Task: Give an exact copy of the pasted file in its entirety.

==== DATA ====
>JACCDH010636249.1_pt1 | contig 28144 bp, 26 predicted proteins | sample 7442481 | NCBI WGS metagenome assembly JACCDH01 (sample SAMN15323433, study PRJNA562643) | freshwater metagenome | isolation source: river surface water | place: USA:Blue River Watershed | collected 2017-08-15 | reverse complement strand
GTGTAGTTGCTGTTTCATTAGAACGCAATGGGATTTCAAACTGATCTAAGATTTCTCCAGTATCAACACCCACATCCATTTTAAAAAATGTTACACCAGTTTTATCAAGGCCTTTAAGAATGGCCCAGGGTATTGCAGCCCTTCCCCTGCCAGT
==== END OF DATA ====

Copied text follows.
>JACCDH010636249.1_pt1 | contig 28144 bp, 26 predicted proteins | sample 7442481 | NCBI WGS metagenome assembly JACCDH01 (sample SAMN15323433, study PRJNA562643) | freshwater metagenome | isolation source: river surface water | place: USA:Blue River Watershed | collected 2017-08-15 | reverse complement strand
GTGTAGTTGCTGTTTCATTAGAACGCAATGGGATTTCAAACTGATCTAAGATTTCTCCAGTATCAACACCCACATCCATTTTAAAAAATGTTACACCAGTTTTATCAAGGCCTTTAAGAATGGCCCAGGGTATTGCAGCCCTTCCCCTGCCAGT